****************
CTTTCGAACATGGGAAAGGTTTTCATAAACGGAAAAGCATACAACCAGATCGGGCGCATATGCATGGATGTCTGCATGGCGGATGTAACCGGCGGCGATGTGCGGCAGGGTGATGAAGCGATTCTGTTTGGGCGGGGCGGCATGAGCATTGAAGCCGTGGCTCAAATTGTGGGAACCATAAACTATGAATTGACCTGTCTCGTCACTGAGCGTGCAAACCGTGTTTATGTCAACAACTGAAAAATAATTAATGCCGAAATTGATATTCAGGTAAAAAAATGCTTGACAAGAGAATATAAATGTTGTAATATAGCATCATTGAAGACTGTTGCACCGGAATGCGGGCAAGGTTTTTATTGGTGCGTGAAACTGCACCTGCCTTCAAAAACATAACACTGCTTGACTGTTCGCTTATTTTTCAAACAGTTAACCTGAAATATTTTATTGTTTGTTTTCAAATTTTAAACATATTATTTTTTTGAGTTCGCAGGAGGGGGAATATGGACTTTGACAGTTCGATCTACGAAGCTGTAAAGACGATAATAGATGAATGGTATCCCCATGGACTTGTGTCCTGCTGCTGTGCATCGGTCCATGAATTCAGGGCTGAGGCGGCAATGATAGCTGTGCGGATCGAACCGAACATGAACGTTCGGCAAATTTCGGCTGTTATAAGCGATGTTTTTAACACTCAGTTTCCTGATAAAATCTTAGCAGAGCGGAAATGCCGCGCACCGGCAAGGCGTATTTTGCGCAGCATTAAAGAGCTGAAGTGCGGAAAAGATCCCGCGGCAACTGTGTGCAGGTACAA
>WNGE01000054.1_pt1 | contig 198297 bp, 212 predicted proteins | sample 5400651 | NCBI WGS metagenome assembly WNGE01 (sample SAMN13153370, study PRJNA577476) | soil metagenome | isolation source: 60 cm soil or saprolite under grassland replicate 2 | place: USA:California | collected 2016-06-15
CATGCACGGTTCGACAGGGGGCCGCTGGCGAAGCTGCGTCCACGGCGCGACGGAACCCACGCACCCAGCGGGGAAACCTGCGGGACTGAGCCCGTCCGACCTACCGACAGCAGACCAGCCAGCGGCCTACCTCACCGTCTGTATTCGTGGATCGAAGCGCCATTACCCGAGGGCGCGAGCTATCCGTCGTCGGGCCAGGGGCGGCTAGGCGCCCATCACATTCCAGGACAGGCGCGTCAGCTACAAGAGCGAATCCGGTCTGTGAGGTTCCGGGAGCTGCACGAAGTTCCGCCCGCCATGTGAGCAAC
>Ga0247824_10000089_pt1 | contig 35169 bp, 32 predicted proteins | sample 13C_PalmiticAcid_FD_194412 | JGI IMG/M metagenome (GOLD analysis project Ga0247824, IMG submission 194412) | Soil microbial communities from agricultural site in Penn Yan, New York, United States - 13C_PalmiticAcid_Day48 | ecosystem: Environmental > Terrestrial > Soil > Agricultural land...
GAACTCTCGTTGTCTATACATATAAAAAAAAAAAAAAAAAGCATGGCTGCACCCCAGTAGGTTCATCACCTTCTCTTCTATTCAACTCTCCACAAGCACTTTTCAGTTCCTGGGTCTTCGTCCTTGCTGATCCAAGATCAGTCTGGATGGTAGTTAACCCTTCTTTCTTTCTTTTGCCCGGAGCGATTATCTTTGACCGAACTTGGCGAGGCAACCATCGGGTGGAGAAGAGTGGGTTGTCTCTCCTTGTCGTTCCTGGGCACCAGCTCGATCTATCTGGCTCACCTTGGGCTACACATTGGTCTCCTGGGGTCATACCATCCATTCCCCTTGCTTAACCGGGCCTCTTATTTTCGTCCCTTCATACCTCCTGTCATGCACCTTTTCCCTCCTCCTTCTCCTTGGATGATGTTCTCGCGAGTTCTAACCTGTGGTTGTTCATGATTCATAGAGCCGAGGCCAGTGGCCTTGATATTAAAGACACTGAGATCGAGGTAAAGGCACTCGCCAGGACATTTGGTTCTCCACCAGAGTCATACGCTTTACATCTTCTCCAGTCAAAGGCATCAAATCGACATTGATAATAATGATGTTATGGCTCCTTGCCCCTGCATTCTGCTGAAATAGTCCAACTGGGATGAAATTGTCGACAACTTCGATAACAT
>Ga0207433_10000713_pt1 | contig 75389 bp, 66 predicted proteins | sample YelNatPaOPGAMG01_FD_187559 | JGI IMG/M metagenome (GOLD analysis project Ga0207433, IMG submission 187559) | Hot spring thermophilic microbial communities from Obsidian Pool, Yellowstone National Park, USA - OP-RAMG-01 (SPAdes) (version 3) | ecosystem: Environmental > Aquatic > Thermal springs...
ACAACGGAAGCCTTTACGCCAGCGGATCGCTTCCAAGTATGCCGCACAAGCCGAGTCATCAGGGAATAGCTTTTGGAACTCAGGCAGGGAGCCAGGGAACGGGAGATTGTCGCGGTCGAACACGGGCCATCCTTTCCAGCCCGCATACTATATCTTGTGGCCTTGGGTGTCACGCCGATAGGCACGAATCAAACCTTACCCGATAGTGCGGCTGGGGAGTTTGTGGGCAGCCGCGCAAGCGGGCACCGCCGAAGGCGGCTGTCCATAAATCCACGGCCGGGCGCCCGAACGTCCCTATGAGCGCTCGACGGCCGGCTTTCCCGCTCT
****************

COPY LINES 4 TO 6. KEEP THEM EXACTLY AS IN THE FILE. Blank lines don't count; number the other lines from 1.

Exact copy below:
>Ga0247824_10000089_pt1 | contig 35169 bp, 32 predicted proteins | sample 13C_PalmiticAcid_FD_194412 | JGI IMG/M metagenome (GOLD analysis project Ga0247824, IMG submission 194412) | Soil microbial communities from agricultural site in Penn Yan, New York, United States - 13C_PalmiticAcid_Day48 | ecosystem: Environmental > Terrestrial > Soil > Agricultural land...
GAACTCTCGTTGTCTATACATATAAAAAAAAAAAAAAAAAGCATGGCTGCACCCCAGTAGGTTCATCACCTTCTCTTCTATTCAACTCTCCACAAGCACTTTTCAGTTCCTGGGTCTTCGTCCTTGCTGATCCAAGATCAGTCTGGATGGTAGTTAACCCTTCTTTCTTTCTTTTGCCCGGAGCGATTATCTTTGACCGAACTTGGCGAGGCAACCATCGGGTGGAGAAGAGTGGGTTGTCTCTCCTTGTCGTTCCTGGGCACCAGCTCGATCTATCTGGCTCACCTTGGGCTACACATTGGTCTCCTGGGGTCATACCATCCATTCCCCTTGCTTAACCGGGCCTCTTATTTTCGTCCCTTCATACCTCCTGTCATGCACCTTTTCCCTCCTCCTTCTCCTTGGATGATGTTCTCGCGAGTTCTAACCTGTGGTTGTTCATGATTCATAGAGCCGAGGCCAGTGGCCTTGATATTAAAGACACTGAGATCGAGGTAAAGGCACTCGCCAGGACATTTGGTTCTCCACCAGAGTCATACGCTTTACATCTTCTCCAGTCAAAGGCATCAAATCGACATTGATAATAATGATGTTATGGCTCCTTGCCCCTGCATTCTGCTGAAATAGTCCAACTGGGATGAAATTGTCGACAACTTCGATAACAT
>Ga0207433_10000713_pt1 | contig 75389 bp, 66 predicted proteins | sample YelNatPaOPGAMG01_FD_187559 | JGI IMG/M metagenome (GOLD analysis project Ga0207433, IMG submission 187559) | Hot spring thermophilic microbial communities from Obsidian Pool, Yellowstone National Park, USA - OP-RAMG-01 (SPAdes) (version 3) | ecosystem: Environmental > Aquatic > Thermal springs...